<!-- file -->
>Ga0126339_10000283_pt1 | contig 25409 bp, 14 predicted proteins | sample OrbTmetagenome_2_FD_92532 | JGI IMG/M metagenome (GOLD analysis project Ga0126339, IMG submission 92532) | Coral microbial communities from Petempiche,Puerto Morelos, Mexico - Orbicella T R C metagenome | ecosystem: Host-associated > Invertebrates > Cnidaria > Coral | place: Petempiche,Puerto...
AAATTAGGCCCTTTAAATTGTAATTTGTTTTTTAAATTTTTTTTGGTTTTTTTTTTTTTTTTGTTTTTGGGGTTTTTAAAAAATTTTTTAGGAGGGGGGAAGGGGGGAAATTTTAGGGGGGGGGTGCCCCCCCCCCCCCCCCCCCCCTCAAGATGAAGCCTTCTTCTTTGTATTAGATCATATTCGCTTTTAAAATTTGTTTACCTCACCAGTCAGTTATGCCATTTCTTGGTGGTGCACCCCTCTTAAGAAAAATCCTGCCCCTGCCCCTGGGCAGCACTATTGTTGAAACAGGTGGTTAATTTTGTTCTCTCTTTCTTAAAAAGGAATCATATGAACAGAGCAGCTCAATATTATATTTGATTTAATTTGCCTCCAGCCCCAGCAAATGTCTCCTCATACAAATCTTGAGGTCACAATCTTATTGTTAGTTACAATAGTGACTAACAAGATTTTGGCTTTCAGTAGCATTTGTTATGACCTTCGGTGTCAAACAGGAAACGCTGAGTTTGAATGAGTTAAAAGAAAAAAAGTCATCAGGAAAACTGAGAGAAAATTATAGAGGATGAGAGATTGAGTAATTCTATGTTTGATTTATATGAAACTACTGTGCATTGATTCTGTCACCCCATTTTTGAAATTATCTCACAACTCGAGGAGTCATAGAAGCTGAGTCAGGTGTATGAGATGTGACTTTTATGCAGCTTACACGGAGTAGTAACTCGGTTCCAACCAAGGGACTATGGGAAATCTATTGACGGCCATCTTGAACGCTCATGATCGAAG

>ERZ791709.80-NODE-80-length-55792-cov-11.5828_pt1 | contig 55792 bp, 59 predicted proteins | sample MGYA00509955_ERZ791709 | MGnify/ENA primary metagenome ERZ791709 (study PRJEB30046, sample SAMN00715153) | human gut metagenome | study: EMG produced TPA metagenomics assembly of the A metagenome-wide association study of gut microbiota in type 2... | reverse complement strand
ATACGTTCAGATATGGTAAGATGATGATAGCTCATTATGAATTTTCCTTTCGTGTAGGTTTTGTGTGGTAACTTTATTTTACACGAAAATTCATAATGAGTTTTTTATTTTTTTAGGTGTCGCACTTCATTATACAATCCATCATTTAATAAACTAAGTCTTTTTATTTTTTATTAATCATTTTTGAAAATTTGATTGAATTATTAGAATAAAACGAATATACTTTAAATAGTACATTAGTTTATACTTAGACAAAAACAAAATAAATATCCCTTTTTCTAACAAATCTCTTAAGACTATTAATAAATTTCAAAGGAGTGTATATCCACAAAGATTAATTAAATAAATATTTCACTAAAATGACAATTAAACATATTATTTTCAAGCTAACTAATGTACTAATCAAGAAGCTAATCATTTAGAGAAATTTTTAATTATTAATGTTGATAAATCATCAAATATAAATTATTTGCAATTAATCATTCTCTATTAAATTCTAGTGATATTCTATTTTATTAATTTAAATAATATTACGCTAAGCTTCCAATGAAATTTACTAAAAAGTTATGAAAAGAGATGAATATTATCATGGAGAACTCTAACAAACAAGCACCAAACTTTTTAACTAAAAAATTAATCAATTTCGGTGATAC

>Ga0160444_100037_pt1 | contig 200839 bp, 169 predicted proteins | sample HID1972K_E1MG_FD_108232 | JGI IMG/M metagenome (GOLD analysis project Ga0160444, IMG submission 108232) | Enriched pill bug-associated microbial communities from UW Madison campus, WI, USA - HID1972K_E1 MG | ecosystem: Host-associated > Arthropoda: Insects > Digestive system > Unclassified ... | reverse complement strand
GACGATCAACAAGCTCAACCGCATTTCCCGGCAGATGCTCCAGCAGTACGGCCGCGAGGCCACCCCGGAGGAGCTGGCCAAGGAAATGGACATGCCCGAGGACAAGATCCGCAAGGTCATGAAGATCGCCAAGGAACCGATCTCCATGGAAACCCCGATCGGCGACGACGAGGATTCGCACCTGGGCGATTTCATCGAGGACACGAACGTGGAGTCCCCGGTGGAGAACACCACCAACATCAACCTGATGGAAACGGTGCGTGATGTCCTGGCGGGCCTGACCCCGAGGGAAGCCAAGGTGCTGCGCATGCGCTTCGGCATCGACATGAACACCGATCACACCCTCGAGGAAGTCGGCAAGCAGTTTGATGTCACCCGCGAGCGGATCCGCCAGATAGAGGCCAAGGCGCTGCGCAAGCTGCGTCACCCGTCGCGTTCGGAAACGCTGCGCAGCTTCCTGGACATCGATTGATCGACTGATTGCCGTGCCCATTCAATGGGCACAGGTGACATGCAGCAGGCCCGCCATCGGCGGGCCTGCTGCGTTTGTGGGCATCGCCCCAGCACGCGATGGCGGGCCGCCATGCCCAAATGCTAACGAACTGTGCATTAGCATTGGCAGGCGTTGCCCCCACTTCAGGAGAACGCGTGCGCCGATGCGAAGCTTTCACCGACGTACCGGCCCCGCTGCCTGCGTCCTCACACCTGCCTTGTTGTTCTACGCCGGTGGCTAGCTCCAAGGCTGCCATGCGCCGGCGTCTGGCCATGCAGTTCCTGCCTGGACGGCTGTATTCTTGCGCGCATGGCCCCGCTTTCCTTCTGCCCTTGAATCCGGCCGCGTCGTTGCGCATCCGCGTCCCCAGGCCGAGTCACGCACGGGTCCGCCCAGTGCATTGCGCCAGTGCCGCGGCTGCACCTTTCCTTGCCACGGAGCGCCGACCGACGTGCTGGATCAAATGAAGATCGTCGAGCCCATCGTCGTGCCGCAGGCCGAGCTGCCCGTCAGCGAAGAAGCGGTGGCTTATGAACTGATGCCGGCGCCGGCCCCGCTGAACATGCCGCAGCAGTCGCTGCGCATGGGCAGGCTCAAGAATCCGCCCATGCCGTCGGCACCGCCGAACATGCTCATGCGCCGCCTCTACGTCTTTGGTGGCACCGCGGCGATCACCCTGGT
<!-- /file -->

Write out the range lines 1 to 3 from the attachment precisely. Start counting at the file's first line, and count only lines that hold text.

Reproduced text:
>Ga0126339_10000283_pt1 | contig 25409 bp, 14 predicted proteins | sample OrbTmetagenome_2_FD_92532 | JGI IMG/M metagenome (GOLD analysis project Ga0126339, IMG submission 92532) | Coral microbial communities from Petempiche,Puerto Morelos, Mexico - Orbicella T R C metagenome | ecosystem: Host-associated > Invertebrates > Cnidaria > Coral | place: Petempiche,Puerto...
AAATTAGGCCCTTTAAATTGTAATTTGTTTTTTAAATTTTTTTTGGTTTTTTTTTTTTTTTTGTTTTTGGGGTTTTTAAAAAATTTTTTAGGAGGGGGGAAGGGGGGAAATTTTAGGGGGGGGGTGCCCCCCCCCCCCCCCCCCCCCTCAAGATGAAGCCTTCTTCTTTGTATTAGATCATATTCGCTTTTAAAATTTGTTTACCTCACCAGTCAGTTATGCCATTTCTTGGTGGTGCACCCCTCTTAAGAAAAATCCTGCCCCTGCCCCTGGGCAGCACTATTGTTGAAACAGGTGGTTAATTTTGTTCTCTCTTTCTTAAAAAGGAATCATATGAACAGAGCAGCTCAATATTATATTTGATTTAATTTGCCTCCAGCCCCAGCAAATGTCTCCTCATACAAATCTTGAGGTCACAATCTTATTGTTAGTTACAATAGTGACTAACAAGATTTTGGCTTTCAGTAGCATTTGTTATGACCTTCGGTGTCAAACAGGAAACGCTGAGTTTGAATGAGTTAAAAGAAAAAAAGTCATCAGGAAAACTGAGAGAAAATTATAGAGGATGAGAGATTGAGTAATTCTATGTTTGATTTATATGAAACTACTGTGCATTGATTCTGTCACCCCATTTTTGAAATTATCTCACAACTCGAGGAGTCATAGAAGCTGAGTCAGGTGTATGAGATGTGACTTTTATGCAGCTTACACGGAGTAGTAACTCGGTTCCAACCAAGGGACTATGGGAAATCTATTGACGGCCATCTTGAACGCTCATGATCGAAG

>ERZ791709.80-NODE-80-length-55792-cov-11.5828_pt1 | contig 55792 bp, 59 predicted proteins | sample MGYA00509955_ERZ791709 | MGnify/ENA primary metagenome ERZ791709 (study PRJEB30046, sample SAMN00715153) | human gut metagenome | study: EMG produced TPA metagenomics assembly of the A metagenome-wide association study of gut microbiota in type 2... | reverse complement strand